Jay continued following until Cheryl eventually turned off the main road and entered an unpaved driveway. Her tires grumbled over gravel. He stopped his car and killed the lights. He gambled that the barely lit road was traveled by only a few people at such a late hour and his intuition was correct, no lights behind or ahead of him whatsoever. It’s a good hiding place for a runaway. The fuzz of white noise echoed in his head. Loud music always aggravated his tinnitus, a ringing in his ears that may have started from listening to loud music as a youth. It often overpowered even the chirp of crickets in the dead heat of the summer night. He waited for Cheryl to park. Whoever lived in the house was sure to have heard her car. He resisted the urge to tap his fingers on the steering wheel. His eyes scanned. The setting reminded him of a Grimm fairy tale. A porch light eventually flicked on confirming the PI’s hunch. Jay grabbed a pair of binoculars to home in on a man standing on an open porch. He seemed preoccupied, swatting away some moths that had gathered around his porch light. That’s about all he could glean. Maybe he was a boyfriend, maybe she drove his car and maybe he suggested she work at this club since it was in the area. The parents either didn’t know about this boyfriend or were in denial about it. Jay immersed in his thoughts, headed home. He would contact the parents tomorrow about his find. He laughed that he might need to take up drinking more often. He needed to muster some courage for tomorrow. Jay didn’t want Cheryl Thomas to haunt her parents anymore. He thought maybe—with their permission—he could reason with her. Maybe he could change things if he could just garner a little self-esteem and give her a heart-to-heart talk. The irony. If only girls like Lucy and Cheryl might find their self-esteem so they could tell their skuzzy bosses to go fuck off. But as his buzz subsided and he turned onto 93 South, the highway that would take him home, he conceded there might be only one remedy to end this cycle of pain for everybody.

24 hours later . . .
Cheryl Thomas had left Cherry Sorbet behind. A night of dancing for pay once again came to the end, a carbon copy of the night before and the night before that. Cherry—Cheryl’s sexy, mature, overly confident dancing persona—only existed under the spotlights of the Spread Eagle.
When she exited the door, she had become absorbed in the harsh reality of her life. It was as if the truth—which was sometimes equated with probability, or the way things most likely will end up—lived within the stifled air of the very hot and humid July night she walked into. It stuck to you, never giving you true freedom.
The truth—in fact—would not set people like Cheryl Thomas free. The truth, in this case, was often not a nice companion. It was the voice telling Cheryl that she’d never amount to shit in life. It was the voice that warned her not to tell her mother about how inappropriate a family member had acted. It was the voice that sounded an awful lot like Cheryl’s father—the very reason life as a topless dancer beat living rent free in the comfy confines of a two-story home in suburbia. The truth had a bitter ending. The truth was better kept pushed to the back of one’s mind. The truth—for Cheryl Thomas—sucked lemons and she was not about to make lemonade out of them in reference to the old adage.
She drove home wishing her fucking boyfriend’s car had a working air conditioning system. The bastard. He could have had it fixed for her. He could have let her slide on sharing rent. He could have strongly suggested her not to work at a strip club. To Cheryl, her boyfriend Tim was just another asshole. She hoped her true feelings wouldn’t rise to the surface. She was using him. She needed shelter. But she reasoned Tim deserved a phony girlfriend. He was a phony as well. He promised her (when she got enough cash together) she could quit and attend a community college. She nearly laughed the other night when he suggested it. The puppy dog eyes he made at her. The bastard just wanted to get laid. She had told him how exhausted she was from the dancing. She couldn’t explain why she felt her ass was literally dragging on the floor. She was tired because a bunch of assholes had leered at her all night. Their dumb faces, big eyes and hungry mouths made her think of them as animals. The really stupid ones—the ones with beer courage— had foolishly tried to lay their hands on her, inviting a nasty bounce out of the club. But they had to try. They had to behave like ‘men’ in front of their buddies. The more Cheryl thought about it the more she hated every fucking man who walked the fucking face of this fucking earth. She had given in to Tim’s wishes last night. He fucked her hard and mercilessly. He fucked her like she was his object. She didn’t want to hook up with Tim tonight. She began to fantasize an escape scenario. Maybe she would just keep on driving on, head to New Hampshire or something, right on the friggin’ spot. Spontaneous. Just like she had fled her father. Just like one half of Thelma and Louise.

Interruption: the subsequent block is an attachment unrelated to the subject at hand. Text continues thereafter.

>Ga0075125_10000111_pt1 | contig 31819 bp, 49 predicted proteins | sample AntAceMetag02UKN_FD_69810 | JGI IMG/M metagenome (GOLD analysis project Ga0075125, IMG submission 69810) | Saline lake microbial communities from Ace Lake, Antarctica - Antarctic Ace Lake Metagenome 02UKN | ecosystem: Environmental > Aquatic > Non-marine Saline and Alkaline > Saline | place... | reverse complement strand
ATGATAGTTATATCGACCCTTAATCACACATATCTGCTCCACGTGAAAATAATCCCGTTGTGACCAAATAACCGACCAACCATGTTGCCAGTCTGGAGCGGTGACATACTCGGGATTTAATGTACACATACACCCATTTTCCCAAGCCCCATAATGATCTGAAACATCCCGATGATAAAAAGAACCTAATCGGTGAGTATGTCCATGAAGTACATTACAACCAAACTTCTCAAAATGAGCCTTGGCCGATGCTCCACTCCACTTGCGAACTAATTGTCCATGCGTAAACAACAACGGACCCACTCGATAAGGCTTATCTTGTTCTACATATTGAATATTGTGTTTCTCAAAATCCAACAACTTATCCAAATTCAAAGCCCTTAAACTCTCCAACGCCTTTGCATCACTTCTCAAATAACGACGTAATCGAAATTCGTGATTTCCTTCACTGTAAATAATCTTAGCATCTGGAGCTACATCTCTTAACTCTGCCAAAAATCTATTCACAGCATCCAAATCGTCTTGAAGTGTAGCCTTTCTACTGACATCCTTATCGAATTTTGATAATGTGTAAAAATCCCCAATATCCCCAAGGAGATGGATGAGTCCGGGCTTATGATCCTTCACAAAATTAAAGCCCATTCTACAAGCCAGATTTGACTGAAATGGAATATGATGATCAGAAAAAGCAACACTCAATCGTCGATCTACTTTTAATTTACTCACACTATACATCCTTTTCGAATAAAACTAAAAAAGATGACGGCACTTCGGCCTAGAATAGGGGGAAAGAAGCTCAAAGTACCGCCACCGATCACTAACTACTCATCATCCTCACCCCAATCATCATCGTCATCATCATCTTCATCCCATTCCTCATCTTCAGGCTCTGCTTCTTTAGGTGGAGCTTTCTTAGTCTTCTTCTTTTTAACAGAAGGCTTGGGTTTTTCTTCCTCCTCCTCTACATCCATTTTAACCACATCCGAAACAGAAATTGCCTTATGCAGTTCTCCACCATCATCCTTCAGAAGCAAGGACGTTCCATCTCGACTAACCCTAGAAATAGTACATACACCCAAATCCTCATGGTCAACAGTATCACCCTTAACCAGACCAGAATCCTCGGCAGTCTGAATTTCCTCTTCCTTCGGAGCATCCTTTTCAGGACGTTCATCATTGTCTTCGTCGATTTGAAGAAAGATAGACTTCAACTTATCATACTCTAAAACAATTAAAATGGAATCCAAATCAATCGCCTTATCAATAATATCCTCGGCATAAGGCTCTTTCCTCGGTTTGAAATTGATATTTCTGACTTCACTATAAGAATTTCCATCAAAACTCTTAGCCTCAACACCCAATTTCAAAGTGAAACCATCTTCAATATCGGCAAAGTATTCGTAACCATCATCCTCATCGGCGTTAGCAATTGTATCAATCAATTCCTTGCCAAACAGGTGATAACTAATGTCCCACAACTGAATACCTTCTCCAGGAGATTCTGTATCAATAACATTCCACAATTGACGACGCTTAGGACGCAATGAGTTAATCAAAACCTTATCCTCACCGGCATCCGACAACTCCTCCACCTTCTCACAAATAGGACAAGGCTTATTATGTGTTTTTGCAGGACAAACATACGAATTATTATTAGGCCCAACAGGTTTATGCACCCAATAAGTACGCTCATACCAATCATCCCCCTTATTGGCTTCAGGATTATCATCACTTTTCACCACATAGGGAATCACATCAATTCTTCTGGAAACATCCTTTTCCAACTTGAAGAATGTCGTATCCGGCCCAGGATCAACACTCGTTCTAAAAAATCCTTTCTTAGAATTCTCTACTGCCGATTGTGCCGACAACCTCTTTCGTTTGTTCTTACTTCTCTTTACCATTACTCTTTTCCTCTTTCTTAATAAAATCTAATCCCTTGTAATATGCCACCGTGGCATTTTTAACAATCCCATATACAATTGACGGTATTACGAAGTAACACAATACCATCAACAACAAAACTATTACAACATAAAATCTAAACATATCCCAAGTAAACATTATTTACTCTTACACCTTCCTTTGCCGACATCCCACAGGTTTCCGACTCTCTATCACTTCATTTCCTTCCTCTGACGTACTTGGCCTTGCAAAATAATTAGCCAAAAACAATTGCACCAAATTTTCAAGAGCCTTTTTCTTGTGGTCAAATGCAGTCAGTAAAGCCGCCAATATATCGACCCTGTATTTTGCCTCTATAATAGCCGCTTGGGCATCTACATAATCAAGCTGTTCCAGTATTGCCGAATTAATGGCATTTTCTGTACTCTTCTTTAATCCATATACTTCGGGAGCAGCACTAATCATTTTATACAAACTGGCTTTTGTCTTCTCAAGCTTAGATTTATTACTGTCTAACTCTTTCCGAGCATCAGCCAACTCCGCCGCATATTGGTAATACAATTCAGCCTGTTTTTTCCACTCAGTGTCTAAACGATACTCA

A rumble of distant thunder caught her attention. High humidity had promised a thunderstorm, according to the Weather Channel. She had watched the forecast on the screen in the backroom while she gave a lap dance. The client didn’t give a shit she was watching it either. His eyes were too busy staring at her boobs.
The dark wooded streets she navigated were barely illuminated. She slowed her car. Up ahead she saw something. Her headlights bounced off it. It was a pair of wooden sawhorses. The kind police used to create barricades. But she couldn’t see any kind of police logo on the sawhorses. Suddenly a clap of thunder boomed directly overhead, surprising her. She could hear her heart beat in tandem with a heavy downpour that beat upon her car. It was raining very hard. The water hit the car with an intensity reminding Cheryl when she was five, a time when she still liked her dad. He would take her along when he visited the automated car wash. She recalled it was always on a Sunday. She remembered her father saying something strange one time, like: “God can’t be expected to get everything clean on His own.” He laughed strangely, scaring her. She stared ahead at the windshield, but couldn’t see anything through the shower of water. Nor could she open the door to escape.